But in terms of obnoxiousness and how often non-omnivores encounter it, omnivore smugness is far far worse

    2. This.

      I am 95% vegetarian (actually transitioning to more vegan meals due to food allergies) and in my OKC profile, I explicitly state that yes, I eat mostly veg but I couldn’t give a shit what the dude I’m dating is eating–bar any attempts on cooking up my cats. I’ve had a handful of guys message me saying, “That’s cool that you’re a vegetarian, but DON”T EXPECT ME TO BECOME ONE. I LOVE MEAT.” Ugh. First, reading comprehension fail. Second, do you even know how to have a conversation with someone who lives differently than you!?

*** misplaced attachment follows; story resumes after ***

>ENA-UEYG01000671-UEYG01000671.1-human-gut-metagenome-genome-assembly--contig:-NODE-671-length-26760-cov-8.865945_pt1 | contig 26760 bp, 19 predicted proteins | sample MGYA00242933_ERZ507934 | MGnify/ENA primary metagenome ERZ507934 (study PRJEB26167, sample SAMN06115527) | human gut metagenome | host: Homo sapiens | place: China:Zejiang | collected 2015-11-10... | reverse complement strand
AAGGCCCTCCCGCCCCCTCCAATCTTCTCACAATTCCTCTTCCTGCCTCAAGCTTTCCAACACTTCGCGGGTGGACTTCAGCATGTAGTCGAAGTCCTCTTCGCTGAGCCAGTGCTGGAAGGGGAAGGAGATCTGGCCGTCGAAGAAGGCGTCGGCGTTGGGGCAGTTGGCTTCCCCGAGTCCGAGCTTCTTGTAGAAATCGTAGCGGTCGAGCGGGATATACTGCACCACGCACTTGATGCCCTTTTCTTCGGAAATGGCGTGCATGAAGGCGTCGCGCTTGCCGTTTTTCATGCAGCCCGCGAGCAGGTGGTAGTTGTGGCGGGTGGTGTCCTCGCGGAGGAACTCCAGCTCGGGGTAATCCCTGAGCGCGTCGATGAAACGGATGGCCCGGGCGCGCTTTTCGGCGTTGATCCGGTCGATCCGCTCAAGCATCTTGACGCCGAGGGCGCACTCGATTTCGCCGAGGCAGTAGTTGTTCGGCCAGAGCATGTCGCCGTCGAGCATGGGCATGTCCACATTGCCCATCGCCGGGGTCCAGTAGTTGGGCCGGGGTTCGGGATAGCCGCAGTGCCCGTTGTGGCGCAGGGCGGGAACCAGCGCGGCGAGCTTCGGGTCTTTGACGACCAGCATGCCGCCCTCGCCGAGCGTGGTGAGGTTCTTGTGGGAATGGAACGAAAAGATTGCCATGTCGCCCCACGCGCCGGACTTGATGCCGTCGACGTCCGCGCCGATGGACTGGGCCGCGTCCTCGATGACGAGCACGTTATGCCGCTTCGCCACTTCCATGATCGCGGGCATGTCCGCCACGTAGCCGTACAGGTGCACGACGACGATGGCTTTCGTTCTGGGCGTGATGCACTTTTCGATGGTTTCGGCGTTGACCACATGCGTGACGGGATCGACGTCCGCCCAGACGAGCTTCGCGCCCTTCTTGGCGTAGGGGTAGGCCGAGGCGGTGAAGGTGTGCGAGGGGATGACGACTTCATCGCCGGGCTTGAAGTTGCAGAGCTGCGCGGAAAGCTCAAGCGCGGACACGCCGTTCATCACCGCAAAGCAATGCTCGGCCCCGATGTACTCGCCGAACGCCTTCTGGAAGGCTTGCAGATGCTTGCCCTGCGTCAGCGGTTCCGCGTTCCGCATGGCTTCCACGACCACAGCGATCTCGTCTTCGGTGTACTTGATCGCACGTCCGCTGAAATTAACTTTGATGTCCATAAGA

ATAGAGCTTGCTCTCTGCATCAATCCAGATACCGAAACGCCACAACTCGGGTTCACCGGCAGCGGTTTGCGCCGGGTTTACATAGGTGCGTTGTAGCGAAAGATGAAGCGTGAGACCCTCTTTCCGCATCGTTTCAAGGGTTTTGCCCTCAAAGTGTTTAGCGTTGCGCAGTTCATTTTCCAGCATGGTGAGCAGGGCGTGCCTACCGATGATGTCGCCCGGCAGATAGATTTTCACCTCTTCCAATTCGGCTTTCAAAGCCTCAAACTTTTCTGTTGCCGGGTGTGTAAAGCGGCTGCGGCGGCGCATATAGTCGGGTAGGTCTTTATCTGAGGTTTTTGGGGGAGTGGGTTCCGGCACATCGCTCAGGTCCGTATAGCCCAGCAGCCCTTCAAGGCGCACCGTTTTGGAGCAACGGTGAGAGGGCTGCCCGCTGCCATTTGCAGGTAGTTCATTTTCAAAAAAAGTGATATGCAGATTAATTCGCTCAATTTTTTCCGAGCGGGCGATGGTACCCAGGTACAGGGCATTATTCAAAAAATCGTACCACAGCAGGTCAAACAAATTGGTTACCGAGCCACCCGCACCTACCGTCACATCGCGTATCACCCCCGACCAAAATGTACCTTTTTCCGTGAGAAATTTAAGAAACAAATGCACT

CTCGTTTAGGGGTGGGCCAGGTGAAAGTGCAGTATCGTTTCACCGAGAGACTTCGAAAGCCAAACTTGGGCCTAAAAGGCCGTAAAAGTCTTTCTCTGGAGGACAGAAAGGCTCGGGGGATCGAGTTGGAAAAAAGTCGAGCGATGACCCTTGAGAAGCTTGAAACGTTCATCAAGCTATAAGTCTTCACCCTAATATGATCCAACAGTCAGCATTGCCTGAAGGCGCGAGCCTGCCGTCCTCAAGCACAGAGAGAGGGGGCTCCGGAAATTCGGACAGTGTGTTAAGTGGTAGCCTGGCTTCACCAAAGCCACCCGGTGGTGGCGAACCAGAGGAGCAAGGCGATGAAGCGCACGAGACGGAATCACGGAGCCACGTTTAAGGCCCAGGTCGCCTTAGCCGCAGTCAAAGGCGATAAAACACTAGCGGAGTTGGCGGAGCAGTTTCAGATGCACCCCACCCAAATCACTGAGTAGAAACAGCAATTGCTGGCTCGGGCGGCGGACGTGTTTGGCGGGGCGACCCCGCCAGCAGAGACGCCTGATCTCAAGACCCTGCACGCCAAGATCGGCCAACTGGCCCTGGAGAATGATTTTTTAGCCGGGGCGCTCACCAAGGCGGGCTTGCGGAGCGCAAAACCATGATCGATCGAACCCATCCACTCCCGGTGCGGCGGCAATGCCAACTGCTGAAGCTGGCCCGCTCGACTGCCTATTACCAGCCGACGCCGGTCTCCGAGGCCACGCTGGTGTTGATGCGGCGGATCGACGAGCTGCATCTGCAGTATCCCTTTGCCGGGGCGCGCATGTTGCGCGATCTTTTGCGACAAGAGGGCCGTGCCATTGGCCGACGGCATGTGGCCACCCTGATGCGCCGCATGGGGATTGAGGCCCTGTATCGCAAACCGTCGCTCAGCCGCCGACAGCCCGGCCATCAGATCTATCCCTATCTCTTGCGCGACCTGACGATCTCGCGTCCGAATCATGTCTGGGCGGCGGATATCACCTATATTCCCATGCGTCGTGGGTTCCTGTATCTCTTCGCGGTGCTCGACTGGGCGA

/rant

    3. I hear you.  It’s like vegans are damned regardless – EVERYBODY talks about food, because food is everpresent.  But when vegans do, no matter how it is couched, it comes across as smug.    Which, sometimes it is.  But for most of the vegans I know, it’s just regular talking-about-food.

  8. Yeah, this is much like that whole “Female Democrats are all ugly”, which was responded to with “No! Look at all these ugly republican women, and also, all of these hot democrats!”

    Oh great, you guys. You really just proved a point! That being ugly… makes you politically active?

    Oh, right. Your illustration doesn’t actually make a point. I forgot.

    That being said, I understand the knee-jerk desire to react to that “smugness” by proving it wrong, but when we do, we reify the importance of beauty over all else, and that’s just sad. Let’s stop doing that.